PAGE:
Monday, August 18, 2008

Why Is James Called "The Brother Of The Lord"?

“Regarding James, it should be known that he was the Bishop of Jerusalem and named James the Less, because he had been called after another James. Many things are recorded of him in Acts (15:13). He also wrote a canonical epistle. Now there are various explanations why he is called the brother of the Lord. Elvidius says that it was because he was the son of the Blessed Virgin. For according to him, the Blessed Virgin conceived and gave birth to Christ, and after the birth of Christ she conceived of Joseph and brought forth other sons. But this error is condemned and refuted. Furthermore, it is false for the simple reason that James was not the son of Joseph but of Alpheus.

Others say that before the Blessed Virgin, Joseph had another wife of whom he had James and other children, and that after she died, he took unto wife the Blessed Virgin, from whom Christ was born, although she was not known by Joseph, but, as it is said in the Gospel, He was conceived by the Holy Spirit. But because progeny are named after their father, and Joseph was considered the father of Christ, for that reason, James, too, although he was not the son of the Virgin, was nevertheless called the brother of the Lord. But this is false, because if the Lord did not want as mother anyone but a virgin entrusted to the care of a virgin, how would He have allowed her husband not to be a virgin and still endure it?
Therefore others say (and this is mentioned in a Gloss) that James was the son of Mary of Cleophas, who was a sister of the Virgin. For they say that Anne, the mother of the Blessed Virgin, first married Joachim, of whom was born Mary, the mother of the Lord; but when Joachim died, she married Joachim’s brother, Cleophas, from whom she bore Mary of Cleophas, and from her were born James the Less, Jude and Simon. Then after Cleophas died, she married a third man who was called Salome, of whom she conceived and bore another Mary, called Salome, from whom were born James the Great and his brother John.

But this opinion is denied on two counts by Jerome: first of all, because Salome is not a man’s name, as is plain in Greek, but the name of the woman who was the sister of the Blessed Virgin and who begot James the Great and John, of Zebedee, just as Mary Cleophas begot James the Less, Jude and Simon, of Alpheus. Now this James is singled out from his other brothers and called the brother of the Lord for two reasons: first, because of a likeness in appearance, for he had a facial resemblance to Christ; and because of a likeness in their lives, for he imitated the manners of Christ. Or he is called the brother of Christ, because Alpheus, his father, was related to Joseph. Accordingly, because the Jews were accustomed to draw up the lines of ancestry on the father’s side, and Christ was considered the son of Joseph, as is said in Luke (3:23), he, rather than the others, was called the brother of the Lord, because they were related to Him only on His mother’s side.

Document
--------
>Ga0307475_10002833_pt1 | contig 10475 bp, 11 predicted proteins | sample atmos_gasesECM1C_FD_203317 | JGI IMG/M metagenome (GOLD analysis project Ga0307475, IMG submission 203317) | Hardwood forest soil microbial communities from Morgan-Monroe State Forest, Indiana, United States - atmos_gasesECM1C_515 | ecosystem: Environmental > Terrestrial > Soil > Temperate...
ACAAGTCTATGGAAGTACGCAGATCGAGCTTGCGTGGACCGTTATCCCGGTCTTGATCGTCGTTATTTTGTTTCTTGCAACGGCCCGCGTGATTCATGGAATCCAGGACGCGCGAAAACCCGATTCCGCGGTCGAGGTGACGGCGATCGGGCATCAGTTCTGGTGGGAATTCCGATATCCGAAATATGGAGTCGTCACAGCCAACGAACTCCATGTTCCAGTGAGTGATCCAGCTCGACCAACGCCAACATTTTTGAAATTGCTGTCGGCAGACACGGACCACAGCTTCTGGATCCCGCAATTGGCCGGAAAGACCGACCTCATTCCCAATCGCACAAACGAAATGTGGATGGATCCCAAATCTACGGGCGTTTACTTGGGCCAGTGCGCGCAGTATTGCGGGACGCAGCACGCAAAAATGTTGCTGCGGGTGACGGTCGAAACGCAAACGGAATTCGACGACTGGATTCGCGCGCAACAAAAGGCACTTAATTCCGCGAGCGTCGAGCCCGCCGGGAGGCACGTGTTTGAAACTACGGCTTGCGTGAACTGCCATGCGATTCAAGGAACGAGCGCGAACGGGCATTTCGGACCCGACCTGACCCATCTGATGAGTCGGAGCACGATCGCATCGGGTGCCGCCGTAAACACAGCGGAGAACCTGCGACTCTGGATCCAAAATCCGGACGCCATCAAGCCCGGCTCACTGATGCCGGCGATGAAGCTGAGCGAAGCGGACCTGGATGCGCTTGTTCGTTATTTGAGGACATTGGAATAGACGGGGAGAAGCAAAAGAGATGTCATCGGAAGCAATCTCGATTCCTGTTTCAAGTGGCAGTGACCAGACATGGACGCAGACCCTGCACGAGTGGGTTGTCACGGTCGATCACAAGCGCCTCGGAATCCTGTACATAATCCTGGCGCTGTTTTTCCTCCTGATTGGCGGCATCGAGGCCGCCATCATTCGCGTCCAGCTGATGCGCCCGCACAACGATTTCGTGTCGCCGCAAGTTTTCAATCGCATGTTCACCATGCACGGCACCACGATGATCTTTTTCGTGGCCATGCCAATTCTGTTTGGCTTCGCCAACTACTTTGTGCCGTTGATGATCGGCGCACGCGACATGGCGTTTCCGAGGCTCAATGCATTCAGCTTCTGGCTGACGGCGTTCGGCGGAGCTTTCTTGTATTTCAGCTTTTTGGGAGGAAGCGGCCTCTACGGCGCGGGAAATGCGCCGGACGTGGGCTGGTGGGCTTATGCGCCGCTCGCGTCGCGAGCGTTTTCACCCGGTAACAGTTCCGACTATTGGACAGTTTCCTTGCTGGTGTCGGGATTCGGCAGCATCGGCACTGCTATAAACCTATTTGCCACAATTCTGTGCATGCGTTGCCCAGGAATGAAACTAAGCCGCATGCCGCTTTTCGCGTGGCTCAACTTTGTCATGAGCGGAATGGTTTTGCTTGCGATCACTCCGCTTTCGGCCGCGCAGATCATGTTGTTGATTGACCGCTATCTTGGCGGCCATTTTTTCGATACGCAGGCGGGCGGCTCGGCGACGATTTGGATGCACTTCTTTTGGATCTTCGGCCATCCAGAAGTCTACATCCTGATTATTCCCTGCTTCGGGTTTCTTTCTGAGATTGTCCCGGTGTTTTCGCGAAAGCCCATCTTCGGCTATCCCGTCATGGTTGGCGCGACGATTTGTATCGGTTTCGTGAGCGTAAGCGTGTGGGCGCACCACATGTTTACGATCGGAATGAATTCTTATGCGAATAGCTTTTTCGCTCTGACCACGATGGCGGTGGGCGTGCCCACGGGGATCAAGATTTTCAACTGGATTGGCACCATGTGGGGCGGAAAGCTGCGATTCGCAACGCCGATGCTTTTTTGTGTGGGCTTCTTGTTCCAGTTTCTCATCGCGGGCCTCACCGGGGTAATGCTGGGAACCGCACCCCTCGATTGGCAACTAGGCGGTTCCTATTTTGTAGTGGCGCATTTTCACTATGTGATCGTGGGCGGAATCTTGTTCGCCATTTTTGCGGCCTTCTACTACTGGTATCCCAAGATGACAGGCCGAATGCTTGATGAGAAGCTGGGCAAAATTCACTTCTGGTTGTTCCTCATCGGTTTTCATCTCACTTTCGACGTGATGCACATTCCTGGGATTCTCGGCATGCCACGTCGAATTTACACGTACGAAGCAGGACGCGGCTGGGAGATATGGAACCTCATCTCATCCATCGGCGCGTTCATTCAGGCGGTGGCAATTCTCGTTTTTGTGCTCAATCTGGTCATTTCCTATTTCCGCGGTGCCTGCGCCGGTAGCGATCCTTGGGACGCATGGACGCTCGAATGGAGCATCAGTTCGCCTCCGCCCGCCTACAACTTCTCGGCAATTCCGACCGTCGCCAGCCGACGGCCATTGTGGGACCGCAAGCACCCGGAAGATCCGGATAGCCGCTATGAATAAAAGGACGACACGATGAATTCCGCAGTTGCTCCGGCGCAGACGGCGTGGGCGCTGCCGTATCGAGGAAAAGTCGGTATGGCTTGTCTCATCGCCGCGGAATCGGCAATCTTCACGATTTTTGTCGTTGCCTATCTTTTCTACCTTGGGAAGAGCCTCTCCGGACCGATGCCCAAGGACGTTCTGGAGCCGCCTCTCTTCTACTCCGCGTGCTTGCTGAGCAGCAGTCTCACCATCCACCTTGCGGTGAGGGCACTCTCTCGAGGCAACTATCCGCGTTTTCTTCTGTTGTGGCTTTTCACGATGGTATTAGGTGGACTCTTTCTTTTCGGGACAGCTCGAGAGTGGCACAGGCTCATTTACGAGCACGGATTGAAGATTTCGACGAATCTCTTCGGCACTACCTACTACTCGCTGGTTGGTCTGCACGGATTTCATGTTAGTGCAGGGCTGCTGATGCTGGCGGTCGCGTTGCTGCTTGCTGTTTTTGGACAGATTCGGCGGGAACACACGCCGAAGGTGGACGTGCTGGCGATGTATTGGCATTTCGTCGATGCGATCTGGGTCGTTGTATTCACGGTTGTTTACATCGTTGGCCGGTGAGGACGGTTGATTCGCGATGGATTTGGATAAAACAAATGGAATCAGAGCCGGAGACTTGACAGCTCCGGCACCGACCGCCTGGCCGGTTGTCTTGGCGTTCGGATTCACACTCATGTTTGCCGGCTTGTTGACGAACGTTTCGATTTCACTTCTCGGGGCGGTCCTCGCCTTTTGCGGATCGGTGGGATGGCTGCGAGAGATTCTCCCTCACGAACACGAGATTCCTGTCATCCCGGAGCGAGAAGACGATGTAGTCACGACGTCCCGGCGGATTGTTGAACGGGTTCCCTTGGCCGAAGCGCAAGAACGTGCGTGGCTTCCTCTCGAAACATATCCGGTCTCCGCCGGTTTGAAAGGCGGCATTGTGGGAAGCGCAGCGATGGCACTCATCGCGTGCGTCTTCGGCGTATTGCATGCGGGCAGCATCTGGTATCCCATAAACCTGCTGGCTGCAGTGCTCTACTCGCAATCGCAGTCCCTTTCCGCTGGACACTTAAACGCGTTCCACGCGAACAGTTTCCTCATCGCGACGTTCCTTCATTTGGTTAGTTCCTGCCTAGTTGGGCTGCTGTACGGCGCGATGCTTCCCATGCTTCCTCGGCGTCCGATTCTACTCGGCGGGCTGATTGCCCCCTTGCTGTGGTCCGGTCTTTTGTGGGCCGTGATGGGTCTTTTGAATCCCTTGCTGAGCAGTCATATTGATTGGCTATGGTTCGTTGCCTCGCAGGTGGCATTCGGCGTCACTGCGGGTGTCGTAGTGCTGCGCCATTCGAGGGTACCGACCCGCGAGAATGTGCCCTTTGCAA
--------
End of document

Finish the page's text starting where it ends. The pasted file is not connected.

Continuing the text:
Furthermore, ‘brother’ is taken here in the sense of kinsman. For in the Scriptures some are called brothers, who are so by nature: ‘Jacob begot Judas and his brethren’ (Mt. 1:2). Others, who are kinsmen, such as blood relations, are brothers: ‘Let there be no quarrel, I beseech thee, between me and thee…for we are brethren’ (Gen. 13:8). Others who are so by race; hence all who speak the same tongue are called brothers: ‘Thou mayest not make a man of another nation king, that is not thy brother’ (Deut. 17:15). Others who are so by affection; hence all who are friends and who have the same love are called brothers: ‘Because I found not Titus my brother’ (2 Cor. 2:13). Others who are so by religion; hence all Christians who have one rule of life are called brothers: ‘For one is your master; and all you are brethren’ (Mt. 23:8); ‘Behold how good and how pleasant it is for brethren to dwell together in unity’ (Ps. 132:1). And in general, all men are called brothers, because they are ruled and protected by one God: ‘Have we not all one father?’ (Mal. 2:10).”

-St. Thomas Aquinas, Commentary on Galatians.

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